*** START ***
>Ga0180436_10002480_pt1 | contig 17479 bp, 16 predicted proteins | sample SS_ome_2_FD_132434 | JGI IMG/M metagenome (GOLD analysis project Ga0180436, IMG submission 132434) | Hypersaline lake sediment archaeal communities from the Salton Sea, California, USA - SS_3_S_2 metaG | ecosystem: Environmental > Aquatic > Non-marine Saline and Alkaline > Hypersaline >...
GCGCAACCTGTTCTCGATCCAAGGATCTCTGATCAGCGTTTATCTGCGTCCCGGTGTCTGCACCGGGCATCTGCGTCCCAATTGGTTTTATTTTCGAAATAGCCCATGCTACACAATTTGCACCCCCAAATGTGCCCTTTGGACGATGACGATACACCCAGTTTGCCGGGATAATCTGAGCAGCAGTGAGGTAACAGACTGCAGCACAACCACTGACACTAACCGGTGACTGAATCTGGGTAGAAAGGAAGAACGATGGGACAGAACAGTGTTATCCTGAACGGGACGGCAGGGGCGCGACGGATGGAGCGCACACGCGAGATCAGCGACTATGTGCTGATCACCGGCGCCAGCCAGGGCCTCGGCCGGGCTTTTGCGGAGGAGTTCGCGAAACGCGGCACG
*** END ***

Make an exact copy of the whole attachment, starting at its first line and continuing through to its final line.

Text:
>Ga0180436_10002480_pt1 | contig 17479 bp, 16 predicted proteins | sample SS_ome_2_FD_132434 | JGI IMG/M metagenome (GOLD analysis project Ga0180436, IMG submission 132434) | Hypersaline lake sediment archaeal communities from the Salton Sea, California, USA - SS_3_S_2 metaG | ecosystem: Environmental > Aquatic > Non-marine Saline and Alkaline > Hypersaline >...
GCGCAACCTGTTCTCGATCCAAGGATCTCTGATCAGCGTTTATCTGCGTCCCGGTGTCTGCACCGGGCATCTGCGTCCCAATTGGTTTTATTTTCGAAATAGCCCATGCTACACAATTTGCACCCCCAAATGTGCCCTTTGGACGATGACGATACACCCAGTTTGCCGGGATAATCTGAGCAGCAGTGAGGTAACAGACTGCAGCACAACCACTGACACTAACCGGTGACTGAATCTGGGTAGAAAGGAAGAACGATGGGACAGAACAGTGTTATCCTGAACGGGACGGCAGGGGCGCGACGGATGGAGCGCACACGCGAGATCAGCGACTATGTGCTGATCACCGGCGCCAGCCAGGGCCTCGGCCGGGCTTTTGCGGAGGAGTTCGCGAAACGCGGCACG